Connecting the Dots: Float on Eventide’s harmonic raft

John Bos

John Bos


Published: 02-16-2024 2:34 PM

Modified: 02-16-2024 6:53 PM

Having now lived 31 years longer than my father, I celebrated much of my 88th birthday in silent contemplation.

And in reflections of my eight-decade journey on this planet. My awareness of dying has become ever more present since surviving a melanoma tumor just below my parotid gland in 2002. I began a long-term relationship with Cancer Connection in Northampton. There, in various workshops and support groups, I met and grieved for the loss of more people than I can currently remember.

That same year, I was graced to meet two people who became inspirations in my life. The first was Deidrick Snoek, professor of psychology at Smith College from 1962 to 1994. One day, Deidrick called a former colleague, Deb Orgera, one of the two founders of Cancer Connection, to ask if they might be interested in having him start a men’s cancer support group. “Men Living with Cancer” continues to this day.

Deidrick stepped back in 2010 after his wife died. We became very close, one reason being that he and my parents were born in the Netherlands. He ultimately sponsored me for membership in a decades-old Quaker Men’s retreat group that gathers at the Temenos Quaker retreat facility on Mineral Mountain on the other side of Shutesbury.

As with Cancer Connection, this opened me to men who are now in the aging and dying process. Deidrick could not attend our last gathering this past summer because the prostate cancer he had lived through since 2002 had disabled him. We lost him shortly thereafter.

The other essential person I met 22 years ago is Pam Roberts, the founder and leader of the “Spirit of the Living Word” writing workshop at Cancer Connection since 2002. As a member of that writing group, my interest in writing blossomed to include personal writing.

Then, upon meeting nature photographer Keith Carver in the men’s support group and envisioning a book we might create as a thank you to Cancer Connection, the first person I turned to for help with the editorial process was Pam. We solicited poems and short prose pieces from 50 local and nationally acclaimed writers. I then asked book designer James McDonald to become the fourth cancer survivor in our creative team. The result was the book launch of “Words to Live By” at the annual Quonquont Farm Harvest Picnic fundraiser in Whately on Sept. 11, 2022. The book has provided a small but continuing income stream for Cancer Connection, whose programs and services are all free.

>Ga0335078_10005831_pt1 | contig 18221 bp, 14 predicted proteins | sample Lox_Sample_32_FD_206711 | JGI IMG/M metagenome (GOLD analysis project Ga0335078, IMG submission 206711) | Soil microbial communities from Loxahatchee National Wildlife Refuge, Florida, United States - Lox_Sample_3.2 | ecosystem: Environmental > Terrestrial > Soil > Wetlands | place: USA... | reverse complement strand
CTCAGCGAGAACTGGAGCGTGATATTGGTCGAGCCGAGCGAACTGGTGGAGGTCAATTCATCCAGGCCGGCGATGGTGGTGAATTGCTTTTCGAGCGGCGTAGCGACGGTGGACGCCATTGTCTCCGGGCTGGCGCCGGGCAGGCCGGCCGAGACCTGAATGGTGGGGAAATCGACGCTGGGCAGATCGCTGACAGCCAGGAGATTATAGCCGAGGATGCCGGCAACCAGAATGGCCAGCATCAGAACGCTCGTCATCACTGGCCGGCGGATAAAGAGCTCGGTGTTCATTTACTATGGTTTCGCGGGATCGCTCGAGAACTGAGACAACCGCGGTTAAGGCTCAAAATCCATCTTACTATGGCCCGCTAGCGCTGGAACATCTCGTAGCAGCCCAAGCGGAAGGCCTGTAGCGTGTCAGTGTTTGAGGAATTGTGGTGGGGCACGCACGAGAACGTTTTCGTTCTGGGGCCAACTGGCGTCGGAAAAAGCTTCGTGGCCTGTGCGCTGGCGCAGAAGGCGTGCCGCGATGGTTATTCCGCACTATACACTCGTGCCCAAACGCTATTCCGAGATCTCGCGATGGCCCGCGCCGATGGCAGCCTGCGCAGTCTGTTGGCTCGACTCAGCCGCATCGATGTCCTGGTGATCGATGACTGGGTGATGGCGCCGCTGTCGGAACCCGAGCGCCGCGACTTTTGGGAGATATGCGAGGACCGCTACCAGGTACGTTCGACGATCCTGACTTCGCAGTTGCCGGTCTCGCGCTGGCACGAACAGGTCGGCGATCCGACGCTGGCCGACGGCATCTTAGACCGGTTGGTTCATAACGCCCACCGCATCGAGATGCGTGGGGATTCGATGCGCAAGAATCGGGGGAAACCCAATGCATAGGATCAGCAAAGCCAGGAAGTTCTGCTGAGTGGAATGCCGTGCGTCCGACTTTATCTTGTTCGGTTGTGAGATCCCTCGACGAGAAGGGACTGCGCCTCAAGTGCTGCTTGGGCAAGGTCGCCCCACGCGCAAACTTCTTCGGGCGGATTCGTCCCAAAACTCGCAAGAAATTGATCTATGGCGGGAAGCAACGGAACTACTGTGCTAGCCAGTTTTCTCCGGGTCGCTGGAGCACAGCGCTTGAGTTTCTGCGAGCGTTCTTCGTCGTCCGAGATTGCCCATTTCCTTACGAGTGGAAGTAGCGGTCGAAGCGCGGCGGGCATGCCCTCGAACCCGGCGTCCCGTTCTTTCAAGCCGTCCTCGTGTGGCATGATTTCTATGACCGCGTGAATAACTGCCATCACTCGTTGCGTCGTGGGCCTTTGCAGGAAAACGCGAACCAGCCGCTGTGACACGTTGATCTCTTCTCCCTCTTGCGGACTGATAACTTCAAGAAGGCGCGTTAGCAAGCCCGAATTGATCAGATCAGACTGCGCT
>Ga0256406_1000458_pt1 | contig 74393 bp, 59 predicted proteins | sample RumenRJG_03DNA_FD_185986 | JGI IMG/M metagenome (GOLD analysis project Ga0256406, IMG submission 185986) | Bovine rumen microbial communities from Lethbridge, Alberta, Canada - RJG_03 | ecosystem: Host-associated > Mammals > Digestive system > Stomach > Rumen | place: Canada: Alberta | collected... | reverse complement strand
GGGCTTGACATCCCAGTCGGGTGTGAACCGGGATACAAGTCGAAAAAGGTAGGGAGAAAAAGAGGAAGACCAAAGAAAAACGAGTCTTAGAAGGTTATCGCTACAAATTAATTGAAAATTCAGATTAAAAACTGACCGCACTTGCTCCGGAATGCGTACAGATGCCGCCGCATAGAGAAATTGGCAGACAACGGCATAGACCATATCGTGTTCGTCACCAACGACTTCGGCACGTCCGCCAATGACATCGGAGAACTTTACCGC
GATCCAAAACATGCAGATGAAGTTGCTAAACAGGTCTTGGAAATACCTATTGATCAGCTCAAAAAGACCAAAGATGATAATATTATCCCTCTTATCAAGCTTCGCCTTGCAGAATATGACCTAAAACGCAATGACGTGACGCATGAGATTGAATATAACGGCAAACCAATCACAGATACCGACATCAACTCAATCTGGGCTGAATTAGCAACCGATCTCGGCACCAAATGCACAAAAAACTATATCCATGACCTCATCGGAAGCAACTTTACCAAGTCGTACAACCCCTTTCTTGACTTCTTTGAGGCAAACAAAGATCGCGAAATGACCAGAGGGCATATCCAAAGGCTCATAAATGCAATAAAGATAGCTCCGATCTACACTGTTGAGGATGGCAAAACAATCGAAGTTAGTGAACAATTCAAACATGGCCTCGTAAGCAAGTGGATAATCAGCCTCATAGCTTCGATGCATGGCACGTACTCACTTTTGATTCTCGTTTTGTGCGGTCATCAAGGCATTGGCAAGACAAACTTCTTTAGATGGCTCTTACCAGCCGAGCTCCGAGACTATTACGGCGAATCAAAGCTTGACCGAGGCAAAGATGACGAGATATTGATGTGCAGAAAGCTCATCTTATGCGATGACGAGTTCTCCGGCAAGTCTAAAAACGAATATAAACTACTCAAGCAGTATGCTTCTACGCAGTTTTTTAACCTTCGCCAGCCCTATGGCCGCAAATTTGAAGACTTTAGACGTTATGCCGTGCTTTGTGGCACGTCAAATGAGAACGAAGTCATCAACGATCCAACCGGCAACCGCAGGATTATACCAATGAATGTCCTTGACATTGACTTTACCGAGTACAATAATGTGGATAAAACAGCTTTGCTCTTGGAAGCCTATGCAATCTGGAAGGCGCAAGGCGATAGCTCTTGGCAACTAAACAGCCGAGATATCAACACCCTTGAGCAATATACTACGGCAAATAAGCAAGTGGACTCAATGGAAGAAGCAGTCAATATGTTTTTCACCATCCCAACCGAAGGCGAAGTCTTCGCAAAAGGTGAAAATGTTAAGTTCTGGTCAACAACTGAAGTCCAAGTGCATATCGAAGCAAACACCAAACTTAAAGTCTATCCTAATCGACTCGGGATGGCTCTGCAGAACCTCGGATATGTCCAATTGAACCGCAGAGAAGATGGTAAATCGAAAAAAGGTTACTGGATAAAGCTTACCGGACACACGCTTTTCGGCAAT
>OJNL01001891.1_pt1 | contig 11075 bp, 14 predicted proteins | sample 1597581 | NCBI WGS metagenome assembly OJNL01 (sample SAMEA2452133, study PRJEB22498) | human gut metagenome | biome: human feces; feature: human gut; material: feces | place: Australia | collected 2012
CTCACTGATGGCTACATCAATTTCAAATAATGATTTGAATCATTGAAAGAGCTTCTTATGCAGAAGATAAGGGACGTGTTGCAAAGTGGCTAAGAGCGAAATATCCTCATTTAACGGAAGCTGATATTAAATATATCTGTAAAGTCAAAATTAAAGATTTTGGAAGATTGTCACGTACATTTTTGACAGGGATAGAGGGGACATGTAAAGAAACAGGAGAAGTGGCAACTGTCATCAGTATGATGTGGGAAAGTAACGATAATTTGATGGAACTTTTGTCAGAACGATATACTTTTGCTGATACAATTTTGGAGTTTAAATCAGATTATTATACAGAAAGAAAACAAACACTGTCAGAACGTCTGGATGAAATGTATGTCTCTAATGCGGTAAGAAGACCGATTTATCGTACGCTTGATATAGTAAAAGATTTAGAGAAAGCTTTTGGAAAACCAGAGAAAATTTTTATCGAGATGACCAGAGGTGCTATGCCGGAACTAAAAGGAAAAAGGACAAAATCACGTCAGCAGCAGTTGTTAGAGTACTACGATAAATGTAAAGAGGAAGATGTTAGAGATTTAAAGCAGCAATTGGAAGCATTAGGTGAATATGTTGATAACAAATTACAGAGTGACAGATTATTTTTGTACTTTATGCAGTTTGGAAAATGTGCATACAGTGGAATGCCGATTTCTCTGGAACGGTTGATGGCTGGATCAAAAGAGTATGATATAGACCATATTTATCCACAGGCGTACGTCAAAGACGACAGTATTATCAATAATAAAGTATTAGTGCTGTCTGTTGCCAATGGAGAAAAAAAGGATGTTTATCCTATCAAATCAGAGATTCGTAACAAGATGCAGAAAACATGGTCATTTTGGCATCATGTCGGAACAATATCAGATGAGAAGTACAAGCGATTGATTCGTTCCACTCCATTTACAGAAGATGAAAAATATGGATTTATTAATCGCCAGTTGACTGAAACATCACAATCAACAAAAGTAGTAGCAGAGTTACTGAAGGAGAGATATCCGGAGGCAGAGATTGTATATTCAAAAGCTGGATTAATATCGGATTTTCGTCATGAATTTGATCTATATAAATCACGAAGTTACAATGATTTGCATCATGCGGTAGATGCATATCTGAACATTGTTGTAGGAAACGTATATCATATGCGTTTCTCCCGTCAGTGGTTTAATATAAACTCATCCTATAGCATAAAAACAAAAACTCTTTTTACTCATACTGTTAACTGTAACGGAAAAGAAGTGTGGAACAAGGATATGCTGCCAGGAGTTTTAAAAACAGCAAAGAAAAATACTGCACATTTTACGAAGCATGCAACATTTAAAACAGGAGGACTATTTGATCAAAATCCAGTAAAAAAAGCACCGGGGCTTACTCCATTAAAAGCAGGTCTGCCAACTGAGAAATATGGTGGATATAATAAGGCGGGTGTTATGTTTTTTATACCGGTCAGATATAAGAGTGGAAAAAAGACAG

In addition to her creation of “One in Eight: The Torso Project,” Pam served as the program director of “Forest Moon: Celebrating Cancer Survivorship.” Pam’s ongoing gift to me and seven other writers is her leadership of our longtime local writers group.

Then came the Eventide hospice choir, which I co-founded with retired Episcopal priest Mary Schrieber in 2007. I was emotionally motivated to create a hospice choir for western Massachusetts after witnessing the passing of a dear friend in Marshfield, Vermont. Carolyn Jones had created Carolyn’s Angels, and I was present in her home as that hospice choir sang to her as she lay dying.

I have always thought that the first two lines — “Let music charm me last on earth and greet me first in heaven” — from the song “O Sing to Me of Heaven” capture perfectly the reason for Eventide’s creation. Mary and I both enrolled in the then Hospice of Franklin County volunteer training program so that we could learn what it takes beyond singing to attend to terminally ill patients. I remained a volunteer until two years ago when my mobility became compromised.

I have learned that dying is a natural process that the body must work at. A dying person may instinctively know death is near. Self-awareness is a supreme gift, a “treasure as precious as life. This is what makes us human,” Irvin Yalom writes. “But it comes with a costly price: the wound of mortality. Our existence is forever shadowed by the knowledge that we will grow, blossom, and inevitably, diminish and die.”

Eventide’s mission is to provide a bed of music, a harmonic raft on which a person may float to a further shore in the transition from this time to what is next to come.

I invite you to float on this raft with me on March 10 at 3 p.m. at the Second Congregational Church in Greenfield at Eventide’s annual concert, the only time this sublime ensemble sings in public.

This column is published every other Saturday in the Recorder. John Bos is also a contributing writer for Green Energy Times. Questions and comments are invited at